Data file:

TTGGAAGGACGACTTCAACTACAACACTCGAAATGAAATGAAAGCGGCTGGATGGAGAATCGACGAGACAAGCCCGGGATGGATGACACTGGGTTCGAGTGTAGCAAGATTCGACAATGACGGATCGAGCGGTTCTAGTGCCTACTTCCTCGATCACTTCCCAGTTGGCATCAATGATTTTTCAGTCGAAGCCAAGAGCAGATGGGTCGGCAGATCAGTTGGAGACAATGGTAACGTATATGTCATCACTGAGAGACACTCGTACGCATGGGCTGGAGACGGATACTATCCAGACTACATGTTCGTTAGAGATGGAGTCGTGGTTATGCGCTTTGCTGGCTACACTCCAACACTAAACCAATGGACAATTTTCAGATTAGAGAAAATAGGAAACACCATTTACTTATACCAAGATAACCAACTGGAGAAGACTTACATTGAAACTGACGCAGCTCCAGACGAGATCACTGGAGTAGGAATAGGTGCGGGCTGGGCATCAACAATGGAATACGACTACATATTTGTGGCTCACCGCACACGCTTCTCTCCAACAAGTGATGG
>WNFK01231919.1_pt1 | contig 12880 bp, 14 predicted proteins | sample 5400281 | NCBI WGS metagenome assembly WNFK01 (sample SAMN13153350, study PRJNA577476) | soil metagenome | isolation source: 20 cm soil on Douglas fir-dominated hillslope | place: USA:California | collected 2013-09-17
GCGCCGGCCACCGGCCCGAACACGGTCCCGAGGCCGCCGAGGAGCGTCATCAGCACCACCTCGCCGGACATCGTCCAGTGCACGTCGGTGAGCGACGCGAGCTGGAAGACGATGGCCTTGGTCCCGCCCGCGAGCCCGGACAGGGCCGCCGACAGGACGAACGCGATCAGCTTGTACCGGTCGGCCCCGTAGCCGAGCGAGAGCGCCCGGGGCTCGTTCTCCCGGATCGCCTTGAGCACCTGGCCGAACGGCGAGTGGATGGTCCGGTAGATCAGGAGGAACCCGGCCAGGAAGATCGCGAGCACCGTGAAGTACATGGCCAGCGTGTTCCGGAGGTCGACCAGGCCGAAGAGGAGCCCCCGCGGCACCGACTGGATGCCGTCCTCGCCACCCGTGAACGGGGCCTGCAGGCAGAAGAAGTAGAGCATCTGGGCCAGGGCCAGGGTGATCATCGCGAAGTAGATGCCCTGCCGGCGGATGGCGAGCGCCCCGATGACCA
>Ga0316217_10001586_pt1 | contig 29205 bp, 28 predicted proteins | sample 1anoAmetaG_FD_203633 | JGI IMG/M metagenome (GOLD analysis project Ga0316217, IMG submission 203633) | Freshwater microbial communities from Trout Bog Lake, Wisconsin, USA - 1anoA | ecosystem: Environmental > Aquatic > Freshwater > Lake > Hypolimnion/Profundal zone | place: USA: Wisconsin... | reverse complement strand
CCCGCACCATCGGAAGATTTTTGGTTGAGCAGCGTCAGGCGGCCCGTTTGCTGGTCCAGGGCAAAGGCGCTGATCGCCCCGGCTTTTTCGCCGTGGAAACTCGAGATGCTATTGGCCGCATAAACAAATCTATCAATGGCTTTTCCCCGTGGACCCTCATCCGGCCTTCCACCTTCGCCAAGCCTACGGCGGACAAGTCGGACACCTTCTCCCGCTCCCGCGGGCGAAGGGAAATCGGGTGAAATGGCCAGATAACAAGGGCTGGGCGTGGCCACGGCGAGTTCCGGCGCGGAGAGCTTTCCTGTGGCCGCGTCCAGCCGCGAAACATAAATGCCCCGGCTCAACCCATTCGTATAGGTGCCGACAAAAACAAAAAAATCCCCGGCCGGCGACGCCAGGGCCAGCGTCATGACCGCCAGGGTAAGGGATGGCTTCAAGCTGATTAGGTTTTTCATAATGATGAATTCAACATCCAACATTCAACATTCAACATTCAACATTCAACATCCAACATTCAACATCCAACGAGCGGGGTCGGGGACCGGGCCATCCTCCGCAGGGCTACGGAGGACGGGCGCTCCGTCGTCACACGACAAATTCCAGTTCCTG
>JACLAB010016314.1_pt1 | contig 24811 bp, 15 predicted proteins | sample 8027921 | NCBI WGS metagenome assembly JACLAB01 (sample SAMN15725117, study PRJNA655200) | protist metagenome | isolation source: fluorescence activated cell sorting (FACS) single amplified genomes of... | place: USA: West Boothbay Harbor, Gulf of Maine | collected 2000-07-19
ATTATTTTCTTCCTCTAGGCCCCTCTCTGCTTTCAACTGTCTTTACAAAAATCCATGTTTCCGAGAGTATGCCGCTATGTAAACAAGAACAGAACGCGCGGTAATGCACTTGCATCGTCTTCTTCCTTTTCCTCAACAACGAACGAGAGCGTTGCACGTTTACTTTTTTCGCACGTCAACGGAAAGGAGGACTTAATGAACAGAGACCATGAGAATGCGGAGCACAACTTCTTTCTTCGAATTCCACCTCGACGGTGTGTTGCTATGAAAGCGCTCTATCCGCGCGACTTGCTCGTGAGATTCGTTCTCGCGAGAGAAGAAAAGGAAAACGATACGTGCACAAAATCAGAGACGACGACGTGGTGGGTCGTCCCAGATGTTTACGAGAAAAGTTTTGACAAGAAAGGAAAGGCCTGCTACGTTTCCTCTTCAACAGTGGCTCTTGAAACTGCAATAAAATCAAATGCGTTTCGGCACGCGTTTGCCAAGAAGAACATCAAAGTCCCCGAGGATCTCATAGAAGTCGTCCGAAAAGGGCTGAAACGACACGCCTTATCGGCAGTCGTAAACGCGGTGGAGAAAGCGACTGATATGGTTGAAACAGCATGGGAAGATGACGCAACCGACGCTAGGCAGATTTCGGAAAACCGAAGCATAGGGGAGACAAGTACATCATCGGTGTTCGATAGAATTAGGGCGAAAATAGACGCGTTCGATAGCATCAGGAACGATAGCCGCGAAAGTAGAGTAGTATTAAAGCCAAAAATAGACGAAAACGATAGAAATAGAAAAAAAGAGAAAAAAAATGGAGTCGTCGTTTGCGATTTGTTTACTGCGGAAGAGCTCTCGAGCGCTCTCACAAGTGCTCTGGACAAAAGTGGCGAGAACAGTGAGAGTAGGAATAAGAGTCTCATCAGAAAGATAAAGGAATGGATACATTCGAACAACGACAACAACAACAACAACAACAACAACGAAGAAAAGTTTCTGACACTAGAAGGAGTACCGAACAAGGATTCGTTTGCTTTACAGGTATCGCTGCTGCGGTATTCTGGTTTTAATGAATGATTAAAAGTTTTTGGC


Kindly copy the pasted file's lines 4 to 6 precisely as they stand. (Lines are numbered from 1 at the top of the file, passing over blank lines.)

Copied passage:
>Ga0316217_10001586_pt1 | contig 29205 bp, 28 predicted proteins | sample 1anoAmetaG_FD_203633 | JGI IMG/M metagenome (GOLD analysis project Ga0316217, IMG submission 203633) | Freshwater microbial communities from Trout Bog Lake, Wisconsin, USA - 1anoA | ecosystem: Environmental > Aquatic > Freshwater > Lake > Hypolimnion/Profundal zone | place: USA: Wisconsin... | reverse complement strand
CCCGCACCATCGGAAGATTTTTGGTTGAGCAGCGTCAGGCGGCCCGTTTGCTGGTCCAGGGCAAAGGCGCTGATCGCCCCGGCTTTTTCGCCGTGGAAACTCGAGATGCTATTGGCCGCATAAACAAATCTATCAATGGCTTTTCCCCGTGGACCCTCATCCGGCCTTCCACCTTCGCCAAGCCTACGGCGGACAAGTCGGACACCTTCTCCCGCTCCCGCGGGCGAAGGGAAATCGGGTGAAATGGCCAGATAACAAGGGCTGGGCGTGGCCACGGCGAGTTCCGGCGCGGAGAGCTTTCCTGTGGCCGCGTCCAGCCGCGAAACATAAATGCCCCGGCTCAACCCATTCGTATAGGTGCCGACAAAAACAAAAAAATCCCCGGCCGGCGACGCCAGGGCCAGCGTCATGACCGCCAGGGTAAGGGATGGCTTCAAGCTGATTAGGTTTTTCATAATGATGAATTCAACATCCAACATTCAACATTCAACATTCAACATTCAACATCCAACATTCAACATCCAACGAGCGGGGTCGGGGACCGGGCCATCCTCCGCAGGGCTACGGAGGACGGGCGCTCCGTCGTCACACGACAAATTCCAGTTCCTG
>JACLAB010016314.1_pt1 | contig 24811 bp, 15 predicted proteins | sample 8027921 | NCBI WGS metagenome assembly JACLAB01 (sample SAMN15725117, study PRJNA655200) | protist metagenome | isolation source: fluorescence activated cell sorting (FACS) single amplified genomes of... | place: USA: West Boothbay Harbor, Gulf of Maine | collected 2000-07-19